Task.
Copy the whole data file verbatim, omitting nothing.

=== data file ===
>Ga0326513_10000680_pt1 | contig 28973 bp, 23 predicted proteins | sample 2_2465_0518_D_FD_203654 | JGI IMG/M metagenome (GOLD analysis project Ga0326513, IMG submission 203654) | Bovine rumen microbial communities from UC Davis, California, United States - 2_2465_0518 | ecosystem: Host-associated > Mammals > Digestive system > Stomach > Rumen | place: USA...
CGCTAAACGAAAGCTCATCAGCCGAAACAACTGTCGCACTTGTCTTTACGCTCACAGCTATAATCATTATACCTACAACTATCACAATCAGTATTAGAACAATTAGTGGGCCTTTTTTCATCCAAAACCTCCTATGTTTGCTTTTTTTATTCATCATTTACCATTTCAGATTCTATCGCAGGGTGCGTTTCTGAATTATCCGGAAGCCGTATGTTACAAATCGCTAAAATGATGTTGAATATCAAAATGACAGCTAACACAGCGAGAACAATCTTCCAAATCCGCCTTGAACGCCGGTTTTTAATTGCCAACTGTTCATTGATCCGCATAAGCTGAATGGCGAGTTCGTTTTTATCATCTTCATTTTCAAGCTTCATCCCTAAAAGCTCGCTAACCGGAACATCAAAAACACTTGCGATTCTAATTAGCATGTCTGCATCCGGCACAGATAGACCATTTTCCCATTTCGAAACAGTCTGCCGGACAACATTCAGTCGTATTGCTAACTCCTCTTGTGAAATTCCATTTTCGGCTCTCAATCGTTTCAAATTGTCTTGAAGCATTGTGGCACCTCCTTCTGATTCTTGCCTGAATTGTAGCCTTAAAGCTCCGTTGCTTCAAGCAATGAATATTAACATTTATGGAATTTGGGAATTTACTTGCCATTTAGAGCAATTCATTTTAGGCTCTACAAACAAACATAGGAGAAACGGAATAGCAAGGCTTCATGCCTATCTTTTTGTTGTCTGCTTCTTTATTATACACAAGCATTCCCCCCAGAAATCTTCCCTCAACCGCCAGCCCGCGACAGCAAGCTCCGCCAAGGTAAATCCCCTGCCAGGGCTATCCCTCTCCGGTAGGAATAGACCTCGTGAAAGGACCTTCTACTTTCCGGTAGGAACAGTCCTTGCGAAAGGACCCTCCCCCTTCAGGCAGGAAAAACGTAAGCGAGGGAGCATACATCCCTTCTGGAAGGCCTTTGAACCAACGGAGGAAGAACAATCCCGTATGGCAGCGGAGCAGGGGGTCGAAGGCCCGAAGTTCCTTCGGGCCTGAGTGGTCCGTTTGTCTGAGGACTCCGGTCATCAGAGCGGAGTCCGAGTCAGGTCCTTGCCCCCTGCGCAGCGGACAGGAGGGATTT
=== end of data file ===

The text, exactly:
>Ga0326513_10000680_pt1 | contig 28973 bp, 23 predicted proteins | sample 2_2465_0518_D_FD_203654 | JGI IMG/M metagenome (GOLD analysis project Ga0326513, IMG submission 203654) | Bovine rumen microbial communities from UC Davis, California, United States - 2_2465_0518 | ecosystem: Host-associated > Mammals > Digestive system > Stomach > Rumen | place: USA...
CGCTAAACGAAAGCTCATCAGCCGAAACAACTGTCGCACTTGTCTTTACGCTCACAGCTATAATCATTATACCTACAACTATCACAATCAGTATTAGAACAATTAGTGGGCCTTTTTTCATCCAAAACCTCCTATGTTTGCTTTTTTTATTCATCATTTACCATTTCAGATTCTATCGCAGGGTGCGTTTCTGAATTATCCGGAAGCCGTATGTTACAAATCGCTAAAATGATGTTGAATATCAAAATGACAGCTAACACAGCGAGAACAATCTTCCAAATCCGCCTTGAACGCCGGTTTTTAATTGCCAACTGTTCATTGATCCGCATAAGCTGAATGGCGAGTTCGTTTTTATCATCTTCATTTTCAAGCTTCATCCCTAAAAGCTCGCTAACCGGAACATCAAAAACACTTGCGATTCTAATTAGCATGTCTGCATCCGGCACAGATAGACCATTTTCCCATTTCGAAACAGTCTGCCGGACAACATTCAGTCGTATTGCTAACTCCTCTTGTGAAATTCCATTTTCGGCTCTCAATCGTTTCAAATTGTCTTGAAGCATTGTGGCACCTCCTTCTGATTCTTGCCTGAATTGTAGCCTTAAAGCTCCGTTGCTTCAAGCAATGAATATTAACATTTATGGAATTTGGGAATTTACTTGCCATTTAGAGCAATTCATTTTAGGCTCTACAAACAAACATAGGAGAAACGGAATAGCAAGGCTTCATGCCTATCTTTTTGTTGTCTGCTTCTTTATTATACACAAGCATTCCCCCCAGAAATCTTCCCTCAACCGCCAGCCCGCGACAGCAAGCTCCGCCAAGGTAAATCCCCTGCCAGGGCTATCCCTCTCCGGTAGGAATAGACCTCGTGAAAGGACCTTCTACTTTCCGGTAGGAACAGTCCTTGCGAAAGGACCCTCCCCCTTCAGGCAGGAAAAACGTAAGCGAGGGAGCATACATCCCTTCTGGAAGGCCTTTGAACCAACGGAGGAAGAACAATCCCGTATGGCAGCGGAGCAGGGGGTCGAAGGCCCGAAGTTCCTTCGGGCCTGAGTGGTCCGTTTGTCTGAGGACTCCGGTCATCAGAGCGGAGTCCGAGTCAGGTCCTTGCCCCCTGCGCAGCGGACAGGAGGGATTT